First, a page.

Justin Ryan
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Justin Ryan

Dover, Delaware, United States | Established. Jan 01, 2014

Dover, Delaware, United States
Established on Jan, 2014
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"Ryful Kills It"

Ryful Kills It

by D.E. Ferraris

April 19, 2012

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The men of Ryful—Jon Fuller (drums, backup vocals) and Justin Pokrywka (guitar, lead vocals)—are doing something quite special. Incorporating an original sound with influences who currently reign as heavyweights in the land of raw rock ‘n roll (see: Black Keys), the power duo effortlessly create a thick wall of crunchy rock goodness, with Pokrywka’s golden voice soaring right alongside, cutting through the music when needed.

A small group of us had the pleasure of catching their live show a month or so back at Easton’s NightCat, where the band graciously performed for a non-partisan voter registration event. While the room only had a dozen or so of us scattered about by the time the guys played, you never would have known it from the amount of energy put forth on stage. Justin bouncing around, head bopping wildly while ripping into his Fender Strat; Jon furiously pounding his open-tuned acoustic Gretsch drum kit while laying pitch-perfect background vocals. They made me want to register to vote again and again. Most of us sat there not moving, while inside we were slamming into one another mosh pit-style.

I sat down with Justin and Jon at Easton’s Brasserie Brightwell over a couple of beers on a cool, Spring evening.

So I know that you two were members of the popular local band All Together Spent. When and how exactly did Ryful emerge from that?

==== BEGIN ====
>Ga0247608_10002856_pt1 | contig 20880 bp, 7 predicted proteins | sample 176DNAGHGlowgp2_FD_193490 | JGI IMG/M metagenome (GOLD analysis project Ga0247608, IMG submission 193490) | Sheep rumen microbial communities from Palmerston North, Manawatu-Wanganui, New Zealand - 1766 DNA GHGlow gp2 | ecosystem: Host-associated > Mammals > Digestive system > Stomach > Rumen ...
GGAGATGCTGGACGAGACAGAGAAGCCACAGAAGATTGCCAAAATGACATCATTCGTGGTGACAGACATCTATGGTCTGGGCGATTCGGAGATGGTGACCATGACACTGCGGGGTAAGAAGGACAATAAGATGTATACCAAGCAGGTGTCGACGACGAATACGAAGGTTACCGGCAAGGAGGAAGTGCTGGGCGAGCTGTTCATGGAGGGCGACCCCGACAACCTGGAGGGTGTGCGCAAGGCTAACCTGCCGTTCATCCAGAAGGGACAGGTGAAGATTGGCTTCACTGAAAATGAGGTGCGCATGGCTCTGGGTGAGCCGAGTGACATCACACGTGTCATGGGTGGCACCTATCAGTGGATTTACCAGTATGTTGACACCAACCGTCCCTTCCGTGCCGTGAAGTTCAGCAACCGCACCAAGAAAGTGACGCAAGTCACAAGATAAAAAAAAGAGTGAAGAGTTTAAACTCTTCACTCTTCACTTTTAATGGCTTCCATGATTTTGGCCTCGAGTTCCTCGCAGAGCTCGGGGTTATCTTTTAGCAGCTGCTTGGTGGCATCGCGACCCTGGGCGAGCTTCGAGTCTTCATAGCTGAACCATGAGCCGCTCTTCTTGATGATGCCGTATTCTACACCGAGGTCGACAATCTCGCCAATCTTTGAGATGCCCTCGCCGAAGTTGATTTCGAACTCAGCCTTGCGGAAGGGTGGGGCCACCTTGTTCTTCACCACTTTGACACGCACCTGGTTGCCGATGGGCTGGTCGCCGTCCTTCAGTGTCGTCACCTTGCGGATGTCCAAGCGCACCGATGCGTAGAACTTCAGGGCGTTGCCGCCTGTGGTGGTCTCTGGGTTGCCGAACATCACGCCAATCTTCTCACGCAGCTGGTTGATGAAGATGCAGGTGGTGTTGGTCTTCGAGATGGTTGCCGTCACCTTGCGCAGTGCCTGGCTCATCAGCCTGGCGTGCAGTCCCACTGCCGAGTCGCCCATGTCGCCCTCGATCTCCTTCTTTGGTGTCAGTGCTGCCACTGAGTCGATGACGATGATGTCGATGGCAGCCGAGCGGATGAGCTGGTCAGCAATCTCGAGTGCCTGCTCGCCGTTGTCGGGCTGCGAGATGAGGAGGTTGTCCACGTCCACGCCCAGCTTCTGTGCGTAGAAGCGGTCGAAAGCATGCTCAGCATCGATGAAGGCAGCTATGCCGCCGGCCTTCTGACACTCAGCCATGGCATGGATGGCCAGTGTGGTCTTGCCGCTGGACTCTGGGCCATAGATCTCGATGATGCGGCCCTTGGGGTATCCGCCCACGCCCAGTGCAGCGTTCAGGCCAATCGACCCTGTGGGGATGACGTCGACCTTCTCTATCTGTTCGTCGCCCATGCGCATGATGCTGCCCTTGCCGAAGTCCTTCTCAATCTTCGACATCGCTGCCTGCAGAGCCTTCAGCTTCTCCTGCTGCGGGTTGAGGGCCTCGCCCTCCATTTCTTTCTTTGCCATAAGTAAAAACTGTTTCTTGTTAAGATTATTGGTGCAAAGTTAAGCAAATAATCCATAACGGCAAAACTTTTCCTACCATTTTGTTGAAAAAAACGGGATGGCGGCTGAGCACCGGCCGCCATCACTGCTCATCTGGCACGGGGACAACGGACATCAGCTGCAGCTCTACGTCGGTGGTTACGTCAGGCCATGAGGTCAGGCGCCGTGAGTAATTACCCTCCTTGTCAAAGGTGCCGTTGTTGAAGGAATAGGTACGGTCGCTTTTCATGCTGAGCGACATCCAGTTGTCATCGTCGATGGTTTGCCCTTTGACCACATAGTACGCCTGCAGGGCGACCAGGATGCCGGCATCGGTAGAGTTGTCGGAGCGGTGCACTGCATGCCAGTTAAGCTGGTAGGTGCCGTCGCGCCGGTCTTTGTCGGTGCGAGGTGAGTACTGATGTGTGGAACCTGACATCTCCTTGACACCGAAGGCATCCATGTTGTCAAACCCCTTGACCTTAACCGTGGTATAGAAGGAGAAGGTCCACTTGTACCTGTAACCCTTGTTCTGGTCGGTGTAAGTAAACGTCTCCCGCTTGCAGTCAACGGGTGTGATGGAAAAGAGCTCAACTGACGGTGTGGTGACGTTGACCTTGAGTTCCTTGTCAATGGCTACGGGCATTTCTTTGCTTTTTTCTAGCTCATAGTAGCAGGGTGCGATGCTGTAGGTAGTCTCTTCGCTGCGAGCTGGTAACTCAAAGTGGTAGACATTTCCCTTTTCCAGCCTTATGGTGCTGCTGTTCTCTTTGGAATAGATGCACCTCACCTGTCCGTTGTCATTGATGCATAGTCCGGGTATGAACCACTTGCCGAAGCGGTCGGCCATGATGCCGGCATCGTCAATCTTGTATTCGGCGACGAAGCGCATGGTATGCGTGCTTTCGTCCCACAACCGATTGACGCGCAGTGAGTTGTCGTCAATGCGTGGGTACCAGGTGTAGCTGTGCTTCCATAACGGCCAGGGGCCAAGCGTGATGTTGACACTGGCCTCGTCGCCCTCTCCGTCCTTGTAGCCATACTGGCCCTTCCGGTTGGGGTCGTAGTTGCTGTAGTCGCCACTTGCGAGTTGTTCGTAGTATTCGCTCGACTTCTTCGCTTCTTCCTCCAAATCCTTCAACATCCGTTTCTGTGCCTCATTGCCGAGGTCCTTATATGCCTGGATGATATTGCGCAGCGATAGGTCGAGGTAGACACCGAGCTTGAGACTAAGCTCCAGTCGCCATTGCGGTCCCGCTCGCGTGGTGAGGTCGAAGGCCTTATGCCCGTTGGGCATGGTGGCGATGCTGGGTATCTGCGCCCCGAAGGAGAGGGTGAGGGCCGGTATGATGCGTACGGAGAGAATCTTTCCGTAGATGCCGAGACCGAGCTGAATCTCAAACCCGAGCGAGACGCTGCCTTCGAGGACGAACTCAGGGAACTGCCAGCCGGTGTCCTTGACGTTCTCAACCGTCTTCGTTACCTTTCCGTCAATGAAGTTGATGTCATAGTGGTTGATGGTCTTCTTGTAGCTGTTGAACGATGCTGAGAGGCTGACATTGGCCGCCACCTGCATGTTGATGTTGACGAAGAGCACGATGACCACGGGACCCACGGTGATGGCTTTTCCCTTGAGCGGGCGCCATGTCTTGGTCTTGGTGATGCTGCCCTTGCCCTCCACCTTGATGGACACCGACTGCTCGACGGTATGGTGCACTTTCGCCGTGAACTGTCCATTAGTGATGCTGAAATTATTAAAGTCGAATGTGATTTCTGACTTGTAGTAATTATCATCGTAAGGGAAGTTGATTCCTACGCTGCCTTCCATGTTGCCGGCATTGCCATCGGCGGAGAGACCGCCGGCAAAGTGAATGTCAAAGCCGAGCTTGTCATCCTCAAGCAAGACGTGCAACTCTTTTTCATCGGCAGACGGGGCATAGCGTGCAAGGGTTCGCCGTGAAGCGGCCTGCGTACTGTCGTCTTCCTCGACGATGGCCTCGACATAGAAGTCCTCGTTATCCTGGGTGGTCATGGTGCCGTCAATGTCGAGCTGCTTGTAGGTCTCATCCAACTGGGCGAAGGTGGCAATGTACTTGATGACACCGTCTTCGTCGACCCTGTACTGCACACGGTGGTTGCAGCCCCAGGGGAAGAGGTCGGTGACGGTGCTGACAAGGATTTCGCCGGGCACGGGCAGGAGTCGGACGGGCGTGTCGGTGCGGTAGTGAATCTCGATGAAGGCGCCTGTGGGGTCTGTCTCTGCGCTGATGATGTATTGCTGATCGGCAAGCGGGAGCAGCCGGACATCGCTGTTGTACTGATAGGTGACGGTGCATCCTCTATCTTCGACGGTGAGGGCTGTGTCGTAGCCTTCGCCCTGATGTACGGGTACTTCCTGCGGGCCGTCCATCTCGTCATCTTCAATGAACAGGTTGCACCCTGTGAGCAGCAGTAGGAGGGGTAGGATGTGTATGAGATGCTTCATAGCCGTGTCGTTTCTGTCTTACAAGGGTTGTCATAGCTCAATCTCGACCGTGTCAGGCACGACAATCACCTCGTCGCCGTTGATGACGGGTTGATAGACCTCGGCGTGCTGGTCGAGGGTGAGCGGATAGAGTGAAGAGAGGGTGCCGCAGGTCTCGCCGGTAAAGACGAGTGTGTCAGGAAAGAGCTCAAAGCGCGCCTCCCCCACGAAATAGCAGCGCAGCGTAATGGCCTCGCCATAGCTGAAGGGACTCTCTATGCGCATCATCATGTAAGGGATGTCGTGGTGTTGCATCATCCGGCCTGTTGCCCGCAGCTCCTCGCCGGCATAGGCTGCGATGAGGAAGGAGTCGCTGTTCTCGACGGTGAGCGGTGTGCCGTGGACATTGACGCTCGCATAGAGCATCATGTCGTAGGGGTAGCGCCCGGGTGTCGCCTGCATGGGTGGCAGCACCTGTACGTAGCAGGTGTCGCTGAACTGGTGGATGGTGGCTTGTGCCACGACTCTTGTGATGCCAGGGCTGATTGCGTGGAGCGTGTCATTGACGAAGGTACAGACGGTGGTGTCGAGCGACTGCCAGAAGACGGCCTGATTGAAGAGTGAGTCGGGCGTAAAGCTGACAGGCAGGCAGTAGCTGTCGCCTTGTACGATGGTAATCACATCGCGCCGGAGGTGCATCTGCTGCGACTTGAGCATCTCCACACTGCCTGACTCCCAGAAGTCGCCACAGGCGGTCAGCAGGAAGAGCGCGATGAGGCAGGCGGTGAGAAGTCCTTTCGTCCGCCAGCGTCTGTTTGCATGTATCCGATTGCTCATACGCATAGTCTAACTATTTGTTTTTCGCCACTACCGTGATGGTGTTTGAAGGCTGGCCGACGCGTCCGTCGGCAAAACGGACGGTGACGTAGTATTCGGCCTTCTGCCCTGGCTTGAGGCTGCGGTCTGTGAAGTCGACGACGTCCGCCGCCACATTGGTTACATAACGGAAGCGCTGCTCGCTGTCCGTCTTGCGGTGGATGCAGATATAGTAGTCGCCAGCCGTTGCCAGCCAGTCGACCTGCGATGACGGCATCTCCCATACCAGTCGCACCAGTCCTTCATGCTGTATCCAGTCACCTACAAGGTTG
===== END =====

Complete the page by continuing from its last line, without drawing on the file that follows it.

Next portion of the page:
Jon: All Together Spent began in early 2001 and was active until mid-2010. We played locally but also traveled the east coast a bit, going as far south as Culpepper, VA. We played State College, PA, West Virginia, Delaware, a record showcase in New York...we played all over the place.

Justin: And in 2003 we were actually chosen by an Armed Forces committee for a two-month tour of military bases in the South Pacific; places like Hawaii, Singapore, etc. We were flying commercial to Air Force bases scattered all over these islands with 20 pieces of equipment. It was really cool to give all of those people a little taste of home.

Wow, so that was sort of All Together Spent’s World Tour? (everyone laughs) What was the reaction like from the troops?

Justin: Awesome. One of the first shows we played over there was for a group who had been out to sea for six months, so they were just so starved for entertainment. They were like little kids who hadn’t gone outside in a while.

So after an amicable end to ATS in 2010, you and Jon started playing together, eventually forming Ryful. How did that come about?